Trump threatens to get federal funding for forest fires in California for "bad management"

President Donald Trump woke up on Saturday in Paris in the mood to make threats to California that deals with deadly fires in Northern California and hundreds of burning houses in Southern California. In an angry tweet, the president threatened to get federal funding for the state if nothing is done to "remedy" the situation.

Trump is in Paris to attend a commemoration for the 100th anniversary of the end of the First World War. But his mind was still on the disaster that was happening west in the United States.

Nine people died in a series of fires that began this week. All the dead were the result of the fire in the area of ​​Paradise, California, near Chico. Almost the entire city was decimated by the flames at the start of Friday.

The president approved a state emergency declaration on Friday, but warned he might not do the same in the future. The emergency declarations provide the municipalities with air support, relief supplies and evacuation transport.

Trump has made similar claims in the past.

In August he tweeted"California forest fires have been amplified and exacerbated by bad environmental laws that do not allow large quantities of readily available water to be used effectively, but are diverted into the Pacific Ocean."

Fire officials said that Trump's statements and remedies were incorrect.

"We have a lot of water to fight these fires," said deputy chief of firefighter Scott McLean in a statement in August. Nonetheless, the Trump administration announced that it would override the law on endangered species to provide extra water – not needed for firefighters.

He also criticized California's handling of forest fires at a Cabinet meeting on 17 October. During an exchange with Agriculture Secretary Sonny Perdue, Trump called California "a disaster" and "shameful".

"I tell the governor, or whoever will be the governor, of California: you'd better get on with it," Trump said. "Because in California, we will not continue to pay the kind of money we pay because of fires that should never be to the extent that [they are]".

An air tanker leaves flames to protect homes while fires burn on Friday, November 9, 2018, as seen from a helicopter above the Calabasas section in Los Angeles. Flames driven by strong winds have burned dozens of hillside homes in southern California, around the worldThe Associated Press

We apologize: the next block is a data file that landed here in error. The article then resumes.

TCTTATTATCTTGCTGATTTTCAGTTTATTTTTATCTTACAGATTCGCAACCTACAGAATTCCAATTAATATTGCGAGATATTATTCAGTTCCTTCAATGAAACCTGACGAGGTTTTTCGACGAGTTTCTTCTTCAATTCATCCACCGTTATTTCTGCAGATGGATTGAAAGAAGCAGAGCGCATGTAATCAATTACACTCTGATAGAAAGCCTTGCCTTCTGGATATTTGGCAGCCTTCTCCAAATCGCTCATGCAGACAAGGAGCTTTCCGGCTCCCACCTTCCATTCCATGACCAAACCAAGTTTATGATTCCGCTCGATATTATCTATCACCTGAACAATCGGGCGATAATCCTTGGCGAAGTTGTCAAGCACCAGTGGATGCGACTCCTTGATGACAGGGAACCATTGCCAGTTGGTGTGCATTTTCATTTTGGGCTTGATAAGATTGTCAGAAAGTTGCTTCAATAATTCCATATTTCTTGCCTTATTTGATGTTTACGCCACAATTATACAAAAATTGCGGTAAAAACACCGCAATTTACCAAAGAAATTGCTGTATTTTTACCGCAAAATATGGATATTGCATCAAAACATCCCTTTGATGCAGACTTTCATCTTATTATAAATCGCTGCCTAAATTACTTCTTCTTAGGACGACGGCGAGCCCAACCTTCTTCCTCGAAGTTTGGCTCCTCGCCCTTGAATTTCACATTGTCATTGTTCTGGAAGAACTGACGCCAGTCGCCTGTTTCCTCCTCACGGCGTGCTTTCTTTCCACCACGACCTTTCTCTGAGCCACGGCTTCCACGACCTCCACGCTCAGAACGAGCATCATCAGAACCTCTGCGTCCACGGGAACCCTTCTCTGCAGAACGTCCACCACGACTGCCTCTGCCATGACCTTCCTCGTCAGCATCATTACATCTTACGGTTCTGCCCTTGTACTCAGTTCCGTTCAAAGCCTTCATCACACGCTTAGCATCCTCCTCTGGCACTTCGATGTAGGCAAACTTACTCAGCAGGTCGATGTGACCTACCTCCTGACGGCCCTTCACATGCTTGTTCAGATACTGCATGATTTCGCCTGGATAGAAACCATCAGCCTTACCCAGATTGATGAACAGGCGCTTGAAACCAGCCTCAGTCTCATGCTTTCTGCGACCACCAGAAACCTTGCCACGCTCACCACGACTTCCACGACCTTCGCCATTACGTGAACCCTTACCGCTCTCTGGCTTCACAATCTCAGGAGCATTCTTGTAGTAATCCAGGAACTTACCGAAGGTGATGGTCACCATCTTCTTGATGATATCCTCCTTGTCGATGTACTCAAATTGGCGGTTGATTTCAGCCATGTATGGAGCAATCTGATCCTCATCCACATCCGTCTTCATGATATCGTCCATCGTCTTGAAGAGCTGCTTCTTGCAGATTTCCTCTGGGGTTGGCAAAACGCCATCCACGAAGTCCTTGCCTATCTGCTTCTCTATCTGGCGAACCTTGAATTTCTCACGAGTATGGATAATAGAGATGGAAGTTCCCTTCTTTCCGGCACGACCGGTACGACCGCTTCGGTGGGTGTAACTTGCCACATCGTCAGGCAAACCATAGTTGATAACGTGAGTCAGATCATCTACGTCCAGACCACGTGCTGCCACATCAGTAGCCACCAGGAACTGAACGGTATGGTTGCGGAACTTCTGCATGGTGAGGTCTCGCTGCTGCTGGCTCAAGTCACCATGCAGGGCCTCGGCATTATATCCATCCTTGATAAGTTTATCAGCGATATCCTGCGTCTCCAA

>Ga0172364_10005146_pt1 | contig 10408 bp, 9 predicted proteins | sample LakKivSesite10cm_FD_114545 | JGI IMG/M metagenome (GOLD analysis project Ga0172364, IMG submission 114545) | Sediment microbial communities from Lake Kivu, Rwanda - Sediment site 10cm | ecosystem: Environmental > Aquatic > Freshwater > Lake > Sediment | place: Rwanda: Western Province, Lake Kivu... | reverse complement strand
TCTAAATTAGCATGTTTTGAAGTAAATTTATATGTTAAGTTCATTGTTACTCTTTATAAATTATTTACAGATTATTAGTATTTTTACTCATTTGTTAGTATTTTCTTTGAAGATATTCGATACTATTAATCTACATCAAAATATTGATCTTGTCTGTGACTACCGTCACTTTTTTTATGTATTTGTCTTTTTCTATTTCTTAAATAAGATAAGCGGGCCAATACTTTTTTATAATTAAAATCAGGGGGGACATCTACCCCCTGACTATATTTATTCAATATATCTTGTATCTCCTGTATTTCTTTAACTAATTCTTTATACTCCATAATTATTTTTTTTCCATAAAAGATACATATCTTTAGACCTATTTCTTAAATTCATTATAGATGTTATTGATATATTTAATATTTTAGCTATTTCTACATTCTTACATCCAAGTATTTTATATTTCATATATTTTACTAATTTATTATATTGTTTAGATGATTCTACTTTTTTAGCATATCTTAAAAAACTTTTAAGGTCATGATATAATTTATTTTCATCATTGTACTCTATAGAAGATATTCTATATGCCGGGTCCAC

An air tanker leaves flames to protect homes while fires burn on Friday, November 9, 2018, as seen from a helicopter above the Calabasas section in Los Angeles. Flames driven by strong winds have burned dozens of hillside homes in southern California, around the world

Trump has long argued with the current governor of California, Jerry Brown, a Democrat, who will be replaced by Trump's antagonist companion, Gavin Newsom. The Democrat was elected in office last week. Earlier, Newsom had been married to former Fox News host Kimberly Guilfoyle, who now goes back to Donald Trump Jr.

"It is costing our country hundreds of billions of dollars because of incompetence in California," Trump said at that government meeting.

It is not clear where Trump got the "hundreds of billions of dollars" figure. Cal Fire's operating budget for 2018-19 is $ 2.3 billion.

Grants for firefighter management services, authorized by the Federal Emergency Management Agency (FEMA), reimburse up to 75% of firefighting costs for departments. The US Department of Housing and Urban Development has also provided $ 212 million to the state of California in 2017.

Trump's tweet arrives ironically while he is in Paris, the namesake of the Paris Climate Agreement, under which nearly 200 countries have agreed to limit greenhouse gas emissions to combat climate change. The agreement was signed by the United States during the administration of Barack Obama, but Trump withdrew the country from the agreement in June 2017.

A house burns Friday, November 9, 2018, seen from a helicopter in the Calabasas section of Los Angeles. Flames driven by powerful winds have burned dozens of hillside homes in southern California, burning parts of Calabasas tony and Malibu mansions and The Associated Press
A house burns Friday, November 9, 2018, seen from a helicopter in the Calabasas section of Los Angeles. Flames driven by powerful winds have burned dozens of hillside homes in southern California, burning parts of Calabasas tony and Malibu mansions and

Michael Mann, professor of atmospheric science at Penn State University, he told PBS "NewsHour" in August believes that climate change is contributing to the increased severity of fires.

"We are not saying that climate change is literally causing events," he said. "What we can conclude with great confidence now is that climate change is making these events more extreme".

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